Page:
For more than a decade, David Henderson has been a regular jogger at the Robert E. Lee High School track.
Several times a week, the 67-year-old retiree drove to the campus for a morning jog, stretches and more.
He was not alone as others took advantage of the facility to get in some exercise. So, when Henderson learned of a new policy that will limit public use of Tyler ISD's high school athletic facilities, he was unhappy.
"Where is the public in public education, in public schools?" he said, adding that it is the taxpayers who funded the facilities.
"Now, you're going to tell us we can't go on and use the track on the weekends, and we paid all this money and put this turf in there?" Henderson said, who graduated from Lee in 1964.
The biggest change that comes with the policy is that Lee and John Tyler high school athletic facilities will be closed on the weekends. This includes the track and tennis courts. The fences around both campuses will enforce this.
However, there are still opportunities for public use. District spokeswoman Dawn Parnell said the track and tennis courts at both high schools will be open to the public from 6 to 8 a.m. Monday through Friday and in the evenings until the last coach leaves on those days.
That said, priority is given to students and/or coaches who need to use the facilities during those times.
The artificial turf fields at both high schools will be closed to the public at all times.
TISD Superintendent Gary Mooring said the decision to limit the access is related to campus security and preservation of facilities, primarily the artificial turf.
"The logic is that we've researched it with other school districts that have had the (artificial turf) surfaces, (and) there's a lot of trouble when they're left open without supervision," Mooring said.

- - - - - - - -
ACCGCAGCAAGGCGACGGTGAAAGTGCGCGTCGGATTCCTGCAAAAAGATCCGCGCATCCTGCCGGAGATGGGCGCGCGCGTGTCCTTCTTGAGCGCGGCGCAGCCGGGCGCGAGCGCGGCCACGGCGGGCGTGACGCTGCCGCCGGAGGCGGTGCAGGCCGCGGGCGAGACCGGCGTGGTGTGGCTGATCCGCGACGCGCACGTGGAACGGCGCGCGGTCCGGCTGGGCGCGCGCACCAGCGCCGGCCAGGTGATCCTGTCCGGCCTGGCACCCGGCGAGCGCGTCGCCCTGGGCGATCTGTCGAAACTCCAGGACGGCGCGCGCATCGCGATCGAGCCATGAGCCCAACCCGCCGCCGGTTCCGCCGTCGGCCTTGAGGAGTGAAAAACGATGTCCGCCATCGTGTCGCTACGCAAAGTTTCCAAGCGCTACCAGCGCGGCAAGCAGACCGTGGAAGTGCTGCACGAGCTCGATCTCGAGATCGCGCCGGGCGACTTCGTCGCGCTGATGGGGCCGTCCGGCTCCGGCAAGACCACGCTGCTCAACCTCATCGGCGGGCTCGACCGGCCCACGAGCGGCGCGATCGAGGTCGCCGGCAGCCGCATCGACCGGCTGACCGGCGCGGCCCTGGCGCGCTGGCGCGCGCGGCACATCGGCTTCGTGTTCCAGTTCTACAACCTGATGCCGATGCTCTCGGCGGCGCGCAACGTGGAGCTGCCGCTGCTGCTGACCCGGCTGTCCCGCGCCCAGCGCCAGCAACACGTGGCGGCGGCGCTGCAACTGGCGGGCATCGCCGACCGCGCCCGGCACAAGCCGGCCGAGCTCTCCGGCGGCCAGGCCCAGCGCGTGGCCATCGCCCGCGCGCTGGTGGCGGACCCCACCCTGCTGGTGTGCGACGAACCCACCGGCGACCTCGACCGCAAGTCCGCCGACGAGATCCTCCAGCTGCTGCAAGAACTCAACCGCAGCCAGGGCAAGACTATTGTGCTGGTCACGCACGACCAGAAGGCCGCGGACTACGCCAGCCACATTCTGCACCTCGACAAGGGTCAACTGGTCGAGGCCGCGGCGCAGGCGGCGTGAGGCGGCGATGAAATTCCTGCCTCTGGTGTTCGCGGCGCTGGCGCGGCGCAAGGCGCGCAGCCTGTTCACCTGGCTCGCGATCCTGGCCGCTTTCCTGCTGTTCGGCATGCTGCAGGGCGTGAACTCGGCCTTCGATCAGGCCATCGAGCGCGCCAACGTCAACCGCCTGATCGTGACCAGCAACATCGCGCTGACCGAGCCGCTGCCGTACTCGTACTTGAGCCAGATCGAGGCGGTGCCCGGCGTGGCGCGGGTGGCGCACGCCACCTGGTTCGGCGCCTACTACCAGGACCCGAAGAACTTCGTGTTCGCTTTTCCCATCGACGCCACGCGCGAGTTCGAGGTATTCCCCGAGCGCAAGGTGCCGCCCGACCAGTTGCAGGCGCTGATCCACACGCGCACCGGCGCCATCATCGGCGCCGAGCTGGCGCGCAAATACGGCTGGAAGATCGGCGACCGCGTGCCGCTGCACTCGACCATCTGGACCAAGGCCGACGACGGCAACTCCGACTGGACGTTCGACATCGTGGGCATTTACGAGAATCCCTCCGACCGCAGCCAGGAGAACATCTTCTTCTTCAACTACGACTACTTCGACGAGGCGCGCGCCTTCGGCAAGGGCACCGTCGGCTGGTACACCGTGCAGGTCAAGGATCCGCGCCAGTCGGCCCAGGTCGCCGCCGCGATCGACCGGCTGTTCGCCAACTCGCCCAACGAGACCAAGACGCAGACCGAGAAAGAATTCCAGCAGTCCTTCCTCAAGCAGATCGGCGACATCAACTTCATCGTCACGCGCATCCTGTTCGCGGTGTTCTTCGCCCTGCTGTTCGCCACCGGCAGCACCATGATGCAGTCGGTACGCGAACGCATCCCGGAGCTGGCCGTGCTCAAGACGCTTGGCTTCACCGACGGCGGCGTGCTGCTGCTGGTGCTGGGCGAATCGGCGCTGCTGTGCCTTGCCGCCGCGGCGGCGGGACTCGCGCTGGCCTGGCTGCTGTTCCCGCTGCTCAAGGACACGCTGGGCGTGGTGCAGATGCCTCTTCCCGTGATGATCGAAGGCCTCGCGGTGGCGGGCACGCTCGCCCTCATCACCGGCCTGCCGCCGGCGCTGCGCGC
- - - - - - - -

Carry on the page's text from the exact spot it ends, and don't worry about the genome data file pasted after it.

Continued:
This trouble could include vandalism of the facilities, spilled drinks or gum on the field, he said.
The district spent $2.3 million on John Tyler athletic upgrades during the past two years and $2.1 million on Lee upgrades this year. Upgrades at both campuses included the artificial turf, lighting, bleachers, concession stands and restrooms. All projects were paid for with unused 2008 bond money.
That's a big tax-dollar commitment that the district wants to preserve the best it can, Mooring said.
Just as the district wouldn't leave its gyms open for public use all weekend long, they aren't going to leave the artificial turf fields open for the public either, Mooring said.
Because there is no way to fence off the turf from the track, the district wants to keep the track open only when TISD staff members are there, which is why the weekends are out.
Ms. Parnell said district administrators made the decision with the students in mind.
"Our first priority is to provide a facility and keep it in the best condition for our students to be able to utilize (it) for athletic purposes," she said.
Last year, the district didn't have an official policy in place related to public use of the athletic facilities, Ms. Parnell said.